LINGUIST List 6.11

Thu 12 Jan 1995

Sum: Names for days

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  1. Jan Tent, summary of names of days

Message 1: summary of names of days

Date: Wed, 11 Jan 1995 14:11:25 summary of names of days
From: Jan Tent <>
Subject: summary of names of days


In the December 15 issue of LINGUIST I posted a request for
examples of deictic expressions for the names of days either
side of "today". Here is the summary of what I obtained.

The response was overwhelming - a total of 70 LINGUIST
subscribers sent replies. MANY, MANY THANKS TO ALL OF YOU WHO
CONTRIBUTED. Quite a number of respondents supplied
information on two or more languages. There was some
duplication of languages, namely Japanese, Mandarin Chinese,
Danish, French, German, Russian and Hindi. I now have
examples of 48 languages, they are:

 Anejom (Vanuatu), A=FEe A=FEe (Solomon Is), Azerbaijani
 Turkish, Basque, Bauan (Standard Fijian), Brazilian
 Portuguese, Bulgarian, Czech, Danish, Dutch,
 English, Erromagan (Vanuatu), Estonian, Finnish,
 French, German, Hausa, Hawai`ian, Hindustani, Ipili
 (PNG), Italian, Japanese, Kamhmu? (Vietnam), ki-
 Swahili, Kope (PNG), Korean, Lao/Phasa Iisaan,
 Lenakel (Vanuatu), Madarin Chinese, Malay,
 Mauritian/Seychelles Creole, Modern Greek, Modern
 Hebrew, Norwegian, Polish, Quechua, Rumanian,
 Russian, Samoan, Serbo-Croatian, Slovene, Sulka
 (PNG), Swedish, Taiwanese, Thai, Welsh.

My original interest in collecting such deictic expressions
stems from a general interest in symmetry in language and
language systems. Most languages exhibit a symmetry in the
number of deictic expressions for diurnal units either side of
"today", however, some exhibit an asymmetry. C.S. Levinson
(Pragmatics, 1983:75) reports, "The Amerindian language
Chinantec has four named days either side of today; Japanese
has three days back from today, and two ahead; Hindi has the
same word for yesterday and tomorrow." (Levinson gleaned this
information from: Fillmore, C.J. (1975). Santa Cruz Lectures
on Deixis, 1971. Mimeo, Indiana University Linguistics Club.)

I have not personally been able to get a hold of this the
Fillmore reference - living in the academically isolated south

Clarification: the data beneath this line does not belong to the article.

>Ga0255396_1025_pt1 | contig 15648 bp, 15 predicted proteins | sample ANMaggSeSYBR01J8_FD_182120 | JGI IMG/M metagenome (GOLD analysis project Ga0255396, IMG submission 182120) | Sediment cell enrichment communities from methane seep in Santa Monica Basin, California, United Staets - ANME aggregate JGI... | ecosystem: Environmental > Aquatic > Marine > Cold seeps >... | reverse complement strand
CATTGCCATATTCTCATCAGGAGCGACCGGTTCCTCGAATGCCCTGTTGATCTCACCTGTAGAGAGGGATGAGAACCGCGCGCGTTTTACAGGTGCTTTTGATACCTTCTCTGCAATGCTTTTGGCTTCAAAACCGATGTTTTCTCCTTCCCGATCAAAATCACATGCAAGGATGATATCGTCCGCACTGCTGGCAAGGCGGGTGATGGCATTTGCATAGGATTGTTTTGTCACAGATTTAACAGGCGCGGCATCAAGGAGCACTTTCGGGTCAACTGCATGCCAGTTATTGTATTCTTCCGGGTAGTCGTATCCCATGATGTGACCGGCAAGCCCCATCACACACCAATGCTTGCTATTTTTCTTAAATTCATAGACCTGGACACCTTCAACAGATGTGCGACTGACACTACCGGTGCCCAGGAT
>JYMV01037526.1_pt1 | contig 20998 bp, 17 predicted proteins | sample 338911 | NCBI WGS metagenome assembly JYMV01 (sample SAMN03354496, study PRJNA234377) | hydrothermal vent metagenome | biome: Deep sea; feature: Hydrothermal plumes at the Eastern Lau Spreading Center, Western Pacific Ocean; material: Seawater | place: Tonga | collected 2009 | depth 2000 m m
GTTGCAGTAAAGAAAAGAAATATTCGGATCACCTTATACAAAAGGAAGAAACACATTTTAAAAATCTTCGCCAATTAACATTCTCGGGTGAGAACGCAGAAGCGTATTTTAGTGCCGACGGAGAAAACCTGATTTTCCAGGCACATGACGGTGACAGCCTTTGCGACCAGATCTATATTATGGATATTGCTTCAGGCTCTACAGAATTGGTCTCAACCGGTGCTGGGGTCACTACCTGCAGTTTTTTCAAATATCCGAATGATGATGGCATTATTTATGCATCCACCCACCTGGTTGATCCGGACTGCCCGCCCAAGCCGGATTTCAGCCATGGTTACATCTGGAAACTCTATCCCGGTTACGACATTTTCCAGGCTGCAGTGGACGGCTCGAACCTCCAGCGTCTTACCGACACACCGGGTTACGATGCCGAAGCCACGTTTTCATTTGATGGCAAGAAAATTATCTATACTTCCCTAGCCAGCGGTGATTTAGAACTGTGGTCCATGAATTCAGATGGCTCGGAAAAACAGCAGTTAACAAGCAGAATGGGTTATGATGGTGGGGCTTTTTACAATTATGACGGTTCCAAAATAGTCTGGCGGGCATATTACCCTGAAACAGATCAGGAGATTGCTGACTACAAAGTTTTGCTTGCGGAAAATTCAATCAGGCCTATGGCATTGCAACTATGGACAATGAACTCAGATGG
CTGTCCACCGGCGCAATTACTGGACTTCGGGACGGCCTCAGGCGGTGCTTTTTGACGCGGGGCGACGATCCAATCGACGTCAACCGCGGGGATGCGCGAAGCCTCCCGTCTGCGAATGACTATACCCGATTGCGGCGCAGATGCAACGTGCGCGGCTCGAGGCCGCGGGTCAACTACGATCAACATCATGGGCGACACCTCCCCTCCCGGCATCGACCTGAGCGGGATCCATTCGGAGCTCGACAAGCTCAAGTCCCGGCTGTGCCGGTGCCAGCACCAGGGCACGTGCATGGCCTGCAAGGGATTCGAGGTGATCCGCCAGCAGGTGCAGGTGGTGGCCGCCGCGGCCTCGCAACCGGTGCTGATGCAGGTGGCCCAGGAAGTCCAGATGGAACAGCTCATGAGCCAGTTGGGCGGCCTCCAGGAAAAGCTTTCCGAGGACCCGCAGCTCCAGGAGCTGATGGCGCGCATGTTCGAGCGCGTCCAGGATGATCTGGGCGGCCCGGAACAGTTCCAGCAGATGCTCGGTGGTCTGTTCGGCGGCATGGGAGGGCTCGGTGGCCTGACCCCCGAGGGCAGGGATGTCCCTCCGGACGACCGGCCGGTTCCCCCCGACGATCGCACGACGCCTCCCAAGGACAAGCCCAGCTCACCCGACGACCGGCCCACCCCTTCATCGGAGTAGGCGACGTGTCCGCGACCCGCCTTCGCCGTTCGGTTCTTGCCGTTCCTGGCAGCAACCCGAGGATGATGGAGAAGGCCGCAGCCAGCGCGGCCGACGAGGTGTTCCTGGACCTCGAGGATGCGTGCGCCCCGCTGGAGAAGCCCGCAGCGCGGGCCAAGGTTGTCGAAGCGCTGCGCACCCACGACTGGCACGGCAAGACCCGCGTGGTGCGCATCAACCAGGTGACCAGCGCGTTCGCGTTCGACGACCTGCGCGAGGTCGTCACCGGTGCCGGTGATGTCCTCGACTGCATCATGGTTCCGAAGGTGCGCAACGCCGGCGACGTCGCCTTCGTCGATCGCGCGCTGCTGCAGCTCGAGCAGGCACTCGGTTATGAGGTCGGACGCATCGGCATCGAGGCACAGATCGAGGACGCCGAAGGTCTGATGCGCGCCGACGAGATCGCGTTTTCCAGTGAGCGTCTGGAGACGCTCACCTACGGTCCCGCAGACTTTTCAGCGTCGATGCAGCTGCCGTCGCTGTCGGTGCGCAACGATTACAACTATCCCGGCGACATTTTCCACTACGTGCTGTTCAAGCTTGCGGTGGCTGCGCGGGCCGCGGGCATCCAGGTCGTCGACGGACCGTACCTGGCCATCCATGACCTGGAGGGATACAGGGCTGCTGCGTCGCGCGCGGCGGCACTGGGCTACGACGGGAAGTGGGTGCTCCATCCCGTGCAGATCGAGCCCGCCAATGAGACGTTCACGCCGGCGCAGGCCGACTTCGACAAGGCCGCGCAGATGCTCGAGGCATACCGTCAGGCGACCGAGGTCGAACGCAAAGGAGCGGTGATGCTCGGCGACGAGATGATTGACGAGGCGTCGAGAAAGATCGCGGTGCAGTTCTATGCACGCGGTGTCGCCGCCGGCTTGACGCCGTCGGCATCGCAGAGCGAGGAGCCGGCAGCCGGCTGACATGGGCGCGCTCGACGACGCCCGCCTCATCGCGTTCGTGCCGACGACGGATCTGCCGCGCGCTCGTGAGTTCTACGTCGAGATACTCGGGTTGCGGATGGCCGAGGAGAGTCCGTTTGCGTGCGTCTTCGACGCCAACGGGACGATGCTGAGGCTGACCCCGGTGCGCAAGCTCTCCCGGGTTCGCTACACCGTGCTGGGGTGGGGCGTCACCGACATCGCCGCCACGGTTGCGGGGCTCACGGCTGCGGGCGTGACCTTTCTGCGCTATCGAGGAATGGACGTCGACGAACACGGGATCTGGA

seas does have some drawbacks! If any of you have a copy of
this publication, I would be very interested in obtaining
photocopies of the section on `Time Deixis'. Of course, I
will reimburse you for the cost of postage and photocopying.

Anyway, a symmetrical deictic system of diurnal units/spans
seems to me logical, though I'm not sure I can verbalise the

The reported asymmetry in the Japanese system seemed to me a
bit odd. Especially that the asymmetry was lop-sided towards
the past (see below for reasons). Upon further examination, I
discovered that the Japanese deictic system for diurnal units
does seem to be symmetrical; it has +3 and -3 either side of
the present diurnal span. The expression
`siasatte/yanoasatte' meaning +3 days from "today" is not
known to quite an number of native speakers of Japanese. They
appear to be used infrequently and `yanoasatte and yaneasatte'
are considered to be dialectal (at least in relation to the
Tokyo dialect). Indeed, the lecturer in Japanese in my
department (herself a native speaker of Japanese) was not
aware of these expressions until she looked them up in her

Another interesting consideration in all of this is the
question as to the number of diurnal units before and after
today that languages recognise. What is the maximum/minimum
number of units? Also, what is the average number of units
(or most popular system)? Answers to these questions (based
on my small sample) below.

One respondent asked the following very interesting question:
"If you reach the level of, let's say, 5 (days after present
diurnal span), does this also have the non-specific reading
`at some point in the not-to-far-away future' in those
languages?" The only language in my small corpus that has +5
and -5 diurnal units in its system is Erromangan (Vanuatu). I
will have to ask my source for Erromangan to answer this